I was quick to put my technical writing experience and skills to work after I got my Thyroid removed. My goal was to become my #1 patient advocate. My first big culture shock was the differences in how the IT and medical community about how they troubleshoot issues.
Having been on my fair share of failing IT projects, I look for patterns when something wrong occurs. I call this the last plugged in/first unplugged method. The medical profession doesn’t prescribe to this method of troubleshooting. My current Endocrinologist and I communicate well. He understands (and maybe even appreciates) my technical writing background. Prior Endocrinologists were either dismissive of me and my post Thyroidectomy problems or told me not to worry so much.
I remember when I used to attend THYCA meetings. Another attendee brought up the fact that endocrinologists are chemists at heart and that influences how they diagnose patient issues. Until my current endocrinologist, I found that my communications and troubleshooting methods from the IT world didn’t mesh with Endocrinologists.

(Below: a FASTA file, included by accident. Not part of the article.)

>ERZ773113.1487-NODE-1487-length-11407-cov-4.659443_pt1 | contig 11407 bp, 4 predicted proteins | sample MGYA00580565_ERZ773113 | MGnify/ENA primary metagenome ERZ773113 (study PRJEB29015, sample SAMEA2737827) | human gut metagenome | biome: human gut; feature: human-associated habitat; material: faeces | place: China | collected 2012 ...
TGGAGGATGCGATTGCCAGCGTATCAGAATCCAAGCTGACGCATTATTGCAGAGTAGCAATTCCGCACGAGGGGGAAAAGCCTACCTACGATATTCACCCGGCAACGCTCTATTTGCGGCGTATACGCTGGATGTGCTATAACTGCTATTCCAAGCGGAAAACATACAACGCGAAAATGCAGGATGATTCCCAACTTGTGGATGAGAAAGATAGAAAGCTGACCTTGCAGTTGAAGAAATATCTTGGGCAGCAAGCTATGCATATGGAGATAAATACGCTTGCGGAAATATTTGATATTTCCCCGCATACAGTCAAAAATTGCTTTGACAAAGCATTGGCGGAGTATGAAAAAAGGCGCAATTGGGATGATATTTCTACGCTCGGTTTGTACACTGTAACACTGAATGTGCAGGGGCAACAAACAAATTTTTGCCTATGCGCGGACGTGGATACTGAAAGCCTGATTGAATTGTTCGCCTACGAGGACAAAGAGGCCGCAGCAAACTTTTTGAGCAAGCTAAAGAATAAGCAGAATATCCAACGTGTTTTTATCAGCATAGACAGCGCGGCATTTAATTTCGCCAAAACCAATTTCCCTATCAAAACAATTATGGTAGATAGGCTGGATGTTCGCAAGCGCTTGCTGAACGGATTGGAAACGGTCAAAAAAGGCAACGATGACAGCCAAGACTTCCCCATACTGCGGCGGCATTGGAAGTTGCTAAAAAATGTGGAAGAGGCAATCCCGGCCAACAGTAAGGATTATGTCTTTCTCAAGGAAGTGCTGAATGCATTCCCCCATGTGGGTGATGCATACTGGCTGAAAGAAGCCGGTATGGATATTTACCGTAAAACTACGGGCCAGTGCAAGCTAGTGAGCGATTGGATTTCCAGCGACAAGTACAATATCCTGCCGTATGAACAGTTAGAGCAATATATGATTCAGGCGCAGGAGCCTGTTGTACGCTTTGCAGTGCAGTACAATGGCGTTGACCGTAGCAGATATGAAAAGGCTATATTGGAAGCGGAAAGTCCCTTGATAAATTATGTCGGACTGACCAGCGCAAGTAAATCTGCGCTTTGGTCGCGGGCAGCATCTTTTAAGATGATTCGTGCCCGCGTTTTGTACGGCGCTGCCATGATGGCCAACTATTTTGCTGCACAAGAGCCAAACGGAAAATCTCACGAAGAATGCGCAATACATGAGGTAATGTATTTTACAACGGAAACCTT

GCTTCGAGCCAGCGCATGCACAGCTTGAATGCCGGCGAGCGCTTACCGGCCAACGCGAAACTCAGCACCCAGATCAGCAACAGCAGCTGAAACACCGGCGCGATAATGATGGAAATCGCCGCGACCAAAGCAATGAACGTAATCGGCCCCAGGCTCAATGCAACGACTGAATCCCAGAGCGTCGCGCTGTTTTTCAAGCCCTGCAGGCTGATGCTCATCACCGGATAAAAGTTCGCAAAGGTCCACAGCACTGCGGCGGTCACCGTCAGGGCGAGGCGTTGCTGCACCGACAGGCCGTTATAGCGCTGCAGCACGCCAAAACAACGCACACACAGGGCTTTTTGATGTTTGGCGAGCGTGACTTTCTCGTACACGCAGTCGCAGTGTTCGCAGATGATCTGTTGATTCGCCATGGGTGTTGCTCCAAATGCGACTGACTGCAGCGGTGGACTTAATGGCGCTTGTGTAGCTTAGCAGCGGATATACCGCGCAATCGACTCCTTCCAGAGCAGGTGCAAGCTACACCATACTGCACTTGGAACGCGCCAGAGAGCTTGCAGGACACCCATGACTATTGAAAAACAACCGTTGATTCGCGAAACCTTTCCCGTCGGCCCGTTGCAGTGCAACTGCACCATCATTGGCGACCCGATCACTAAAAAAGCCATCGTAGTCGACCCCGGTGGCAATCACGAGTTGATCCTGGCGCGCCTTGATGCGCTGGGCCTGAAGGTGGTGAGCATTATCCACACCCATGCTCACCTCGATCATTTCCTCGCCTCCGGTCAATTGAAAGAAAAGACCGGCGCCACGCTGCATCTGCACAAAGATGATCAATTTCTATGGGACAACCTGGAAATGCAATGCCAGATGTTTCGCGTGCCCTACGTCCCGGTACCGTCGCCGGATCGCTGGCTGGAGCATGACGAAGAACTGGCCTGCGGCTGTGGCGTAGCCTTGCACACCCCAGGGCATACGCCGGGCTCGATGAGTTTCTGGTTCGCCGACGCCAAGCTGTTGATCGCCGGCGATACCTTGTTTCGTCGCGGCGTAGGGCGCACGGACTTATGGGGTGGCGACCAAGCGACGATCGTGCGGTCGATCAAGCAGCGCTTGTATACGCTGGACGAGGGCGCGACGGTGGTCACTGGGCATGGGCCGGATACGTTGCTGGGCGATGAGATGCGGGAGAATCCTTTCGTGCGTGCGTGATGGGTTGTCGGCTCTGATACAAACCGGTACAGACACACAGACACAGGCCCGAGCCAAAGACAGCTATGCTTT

My information gathering and research skills also have come into play. I made extensive use of Evernote to capture and track information related to thyroid issues and my medical treatment. There were times I wish I did better in science when I was in school, but I am still learning until this day. Staying on top of all this information whether it is my research, insurance company correspondence, billing, and test results became a project unto itself. While I am in a good place with my current Endocrinologist, I still work to refine my research and stay informed. My technical writing experience gave me the tools to compensate for lack of a science degree.
Throughout it all, I came to understand, how some patients might get lost in the Thyroid industrial establishment and never get better. I saw how doctors can be skeptical of the symptoms thyroid patients describe.
Navigating the medical establishment to get the best treatment has been a challenge until my current Doctor. I wouldn’t have gotten to where I am at if I didn’t put the communications, research, and online skills I learned as a technical writer.
Did I mention that I never liked seeing Doctors or getting needles? Both things are old hat now. I continue to adjust my strategy based on everything I learn from my research ever hoping to have a better connection with the medical establishment.
Hey there! My name is Will Kelly. I’m a technical writer and content development manager living and working in the Washington, DC area. After spending years focusing on technical and SDLC documentation, much of my work now focuses on thought leadership content and marketing collateral. My articles have been published by DevOps Agenda, Mobile Business Insights, TechBeacon, CNET TechRepublic, and others. Follow me on Twitter: @willkelly.